Mama—Annie E.—died in June of that year. My brother, sister, and I were sitting on the porch barefooted when the hearse pulled up. It was long and black, and the people got out and went into the room where she was and put her in a black bag, and then they carried her away. I remember sitting there and crying as she was taken away. Sometimes I still sit and picture her face, and I can still feel her smile. Sometimes I can still hear her crying from the pain that she was in because of her illness and because she couldn’t do anything for herself. I think she was crying more for us, because we were the ones who had to do so much for her. 

In 1973, my brother Hank Snow Pettway was born. And he was also an albino child. That meant that Chris had someone to look at and say, “He looks like me.” They would always ask why they looked different from us. We really didn’t understand it back then and didn’t know what to say. That was just the way God made them. Whenever a baby was born, Rabbit would make some baby quilts for them. It was kind of like a tradition. New babies meant new baby quilts. I was making quilts back then, too. Sometimes we would make quilts in my Home Economics class. But those were always patterned quilts. I remember a red and white “Bow Tie” quilt, which I still have, and a baby quilt that I made with three or four other students. One of those students was Loretta P. Bennett. It was more of an appliqué quilt, which is not at all like what we would make at home. But by then we were going to school in Camden. Those types of quilt patterns were always brought in by other people. That wasn’t really my kind of quilt. But most of my quilts in those days were pattern quilts because I wanted to make some pretty quilts. By the time I was sixteen, I stopped making quilts and spent my time making clothes.

I got pregnant and had a baby in 1979 when I was nineteen. I named my daughter Sonda. I remember asking myself, “How in the world did I let this happen to me?” Growing up without a father around, I didn’t want to put my children in that same situation. After Sonda was born, I went back to making quilts. Most of them were pattern quilts from a book I ordered through the mail. I made about eight quilts the year after Sonda was born. One was red, white, and blue, with a lot of triangles, and it came from that book. Another one was a yellow and white quilt. Someone had given my neighbor Lillie Mae a quilt, and I saw it at her house. I went home with that quilt in my mind. Later I tried to make one for myself from memory. It was made with my colors and I really liked it. Another one was a “Wedding Ring” quilt. For the “Wedding Ring” quilt, I didn’t use the book colors and I did it my own way. I used purple fabric for the background, and red, blue, gold, black, white, and pink for the blocks. I just love color, and that quilt really stood out. Even today, color is the most important thing to me.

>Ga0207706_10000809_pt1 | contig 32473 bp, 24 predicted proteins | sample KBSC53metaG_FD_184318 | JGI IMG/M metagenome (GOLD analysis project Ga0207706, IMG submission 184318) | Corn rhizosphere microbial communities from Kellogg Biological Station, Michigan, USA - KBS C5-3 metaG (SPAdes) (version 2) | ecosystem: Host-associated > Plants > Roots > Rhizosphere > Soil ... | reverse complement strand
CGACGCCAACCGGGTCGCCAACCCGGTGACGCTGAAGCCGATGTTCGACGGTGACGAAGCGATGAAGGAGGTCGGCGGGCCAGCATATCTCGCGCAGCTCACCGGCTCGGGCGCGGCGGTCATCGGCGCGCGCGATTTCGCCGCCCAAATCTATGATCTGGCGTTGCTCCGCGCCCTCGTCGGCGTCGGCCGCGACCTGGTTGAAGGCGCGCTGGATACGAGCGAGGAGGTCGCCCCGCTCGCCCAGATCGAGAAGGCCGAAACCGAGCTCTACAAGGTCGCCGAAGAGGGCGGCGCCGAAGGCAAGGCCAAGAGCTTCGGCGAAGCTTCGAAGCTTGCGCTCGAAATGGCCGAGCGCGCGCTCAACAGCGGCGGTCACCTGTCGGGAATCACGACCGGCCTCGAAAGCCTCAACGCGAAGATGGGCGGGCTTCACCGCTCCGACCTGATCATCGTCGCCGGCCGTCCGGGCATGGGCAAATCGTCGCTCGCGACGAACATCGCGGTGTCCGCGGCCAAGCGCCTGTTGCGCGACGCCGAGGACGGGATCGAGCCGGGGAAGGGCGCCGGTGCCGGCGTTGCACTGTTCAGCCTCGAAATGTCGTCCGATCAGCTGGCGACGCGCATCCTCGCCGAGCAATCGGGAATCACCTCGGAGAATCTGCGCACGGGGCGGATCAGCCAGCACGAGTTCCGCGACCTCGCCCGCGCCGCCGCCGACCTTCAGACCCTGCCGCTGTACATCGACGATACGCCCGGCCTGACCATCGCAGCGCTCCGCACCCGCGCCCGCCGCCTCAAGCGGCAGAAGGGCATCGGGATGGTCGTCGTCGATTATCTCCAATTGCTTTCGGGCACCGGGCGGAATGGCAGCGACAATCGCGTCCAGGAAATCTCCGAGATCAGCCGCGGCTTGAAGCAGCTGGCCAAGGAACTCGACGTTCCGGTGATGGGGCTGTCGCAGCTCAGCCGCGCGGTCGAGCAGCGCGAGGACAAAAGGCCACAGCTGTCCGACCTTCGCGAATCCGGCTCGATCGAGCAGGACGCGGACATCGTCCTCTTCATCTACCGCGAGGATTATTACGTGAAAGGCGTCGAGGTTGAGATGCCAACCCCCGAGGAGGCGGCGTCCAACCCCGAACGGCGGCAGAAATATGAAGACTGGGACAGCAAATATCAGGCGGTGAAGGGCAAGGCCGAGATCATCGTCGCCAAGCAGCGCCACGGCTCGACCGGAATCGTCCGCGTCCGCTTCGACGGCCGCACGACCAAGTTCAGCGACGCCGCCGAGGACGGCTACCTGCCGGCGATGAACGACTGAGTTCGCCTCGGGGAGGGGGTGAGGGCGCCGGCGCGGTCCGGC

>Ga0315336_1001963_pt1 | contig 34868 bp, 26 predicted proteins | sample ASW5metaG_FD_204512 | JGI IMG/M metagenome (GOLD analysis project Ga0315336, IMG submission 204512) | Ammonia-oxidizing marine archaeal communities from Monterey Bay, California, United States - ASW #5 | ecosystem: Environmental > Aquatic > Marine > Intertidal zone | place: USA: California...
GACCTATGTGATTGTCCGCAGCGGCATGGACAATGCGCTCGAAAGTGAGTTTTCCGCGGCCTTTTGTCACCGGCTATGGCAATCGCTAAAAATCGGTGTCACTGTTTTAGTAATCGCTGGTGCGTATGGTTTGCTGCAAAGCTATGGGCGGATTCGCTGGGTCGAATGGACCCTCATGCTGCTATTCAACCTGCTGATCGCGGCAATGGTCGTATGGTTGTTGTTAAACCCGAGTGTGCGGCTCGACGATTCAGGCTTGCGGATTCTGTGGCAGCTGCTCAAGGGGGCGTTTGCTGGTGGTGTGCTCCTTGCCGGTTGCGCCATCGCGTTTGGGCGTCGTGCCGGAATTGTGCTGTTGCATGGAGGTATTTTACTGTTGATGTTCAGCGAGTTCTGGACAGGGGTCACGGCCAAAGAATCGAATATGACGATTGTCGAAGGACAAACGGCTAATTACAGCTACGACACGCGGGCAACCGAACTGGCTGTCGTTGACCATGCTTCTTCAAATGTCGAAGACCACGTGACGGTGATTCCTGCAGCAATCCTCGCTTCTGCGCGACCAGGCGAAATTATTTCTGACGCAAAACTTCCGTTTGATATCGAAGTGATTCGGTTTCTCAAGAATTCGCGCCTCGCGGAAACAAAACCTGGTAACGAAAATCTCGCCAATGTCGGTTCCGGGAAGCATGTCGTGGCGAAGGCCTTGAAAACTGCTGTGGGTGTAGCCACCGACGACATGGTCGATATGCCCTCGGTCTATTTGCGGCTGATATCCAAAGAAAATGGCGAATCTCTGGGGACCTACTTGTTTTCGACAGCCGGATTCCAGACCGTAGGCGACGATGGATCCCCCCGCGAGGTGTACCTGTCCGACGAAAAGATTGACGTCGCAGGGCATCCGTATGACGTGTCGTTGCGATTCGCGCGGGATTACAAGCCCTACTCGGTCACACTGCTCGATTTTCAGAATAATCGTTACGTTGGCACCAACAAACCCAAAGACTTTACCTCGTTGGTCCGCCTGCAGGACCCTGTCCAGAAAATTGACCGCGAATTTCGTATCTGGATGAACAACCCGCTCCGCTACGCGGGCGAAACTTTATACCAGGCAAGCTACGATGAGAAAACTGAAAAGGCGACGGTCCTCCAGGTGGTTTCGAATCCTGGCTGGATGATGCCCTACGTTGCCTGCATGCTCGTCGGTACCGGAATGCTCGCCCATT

In 1980, I married Sonda’s father [Albert Bendolph]. I realized that I had a child and a husband but I still didn’t even know who I was. In many ways, I still haven’t figured it out. But I’m still searching. I was a mother and a wife without a good education or any job skills, and it was frightening. Shortly after we married, I moved to Mobile, where Albert had gone to get a job. I took my quilts with me. I left Sonda with my mom and got a job at a fast-food restaurant. I worked there for five years. I made a few quilts after I got married, but stopped because I had plenty of quilts to keep my family warm. In 1982 I had my second daughter, Melinda. By then we were living in a house that had central heat and air, and I wasn’t making quilts. The need for quilts didn’t really exist. I started crocheting, and that took the place of quilting. Most of my crocheted blankets looked like quilts. I made them from my head. Most look like “Housetops” or “Lazy Gals.” I made one for Dad (my great-grandfather Ed O.). I used to love going home because he would have it spread over his legs. He always used it and it made me happy to see him with it. In 1990 I had Merrianna. She was named after Albert’s mom, Mary Lee; my mom, Rita Mae; and me, Louisiana. The same year Merrianna was born, Dad (Ed O.) died. My mom called early one morning to say that he had passed. I kept thinking that I was still asleep and it was just a bad dream. He was the man that had helped to raise me, and now he was gone.

When Merrianna was one year old, I got a job working for the Lee Company, the people who make the jeans. My job was putting the zippers and pockets in. I worked for Lee for six years. Then the company moved that part of their operation out of the country. In the early days at Lee, we used to sit down at the machines and sew. They eventually took the chairs away, so we had to do our work standing up. We were getting paid by the piecework, and we had a quota. I think that Lee thought we would get less done standing up, and therefore they wouldn’t have to pay us as much. But people ended up working harder and getting more done and getting more money. Then they closed that plant. I think they still cut the jeans in Mobile, but I don’t think they put them together there. I then went back home and took care of the girls.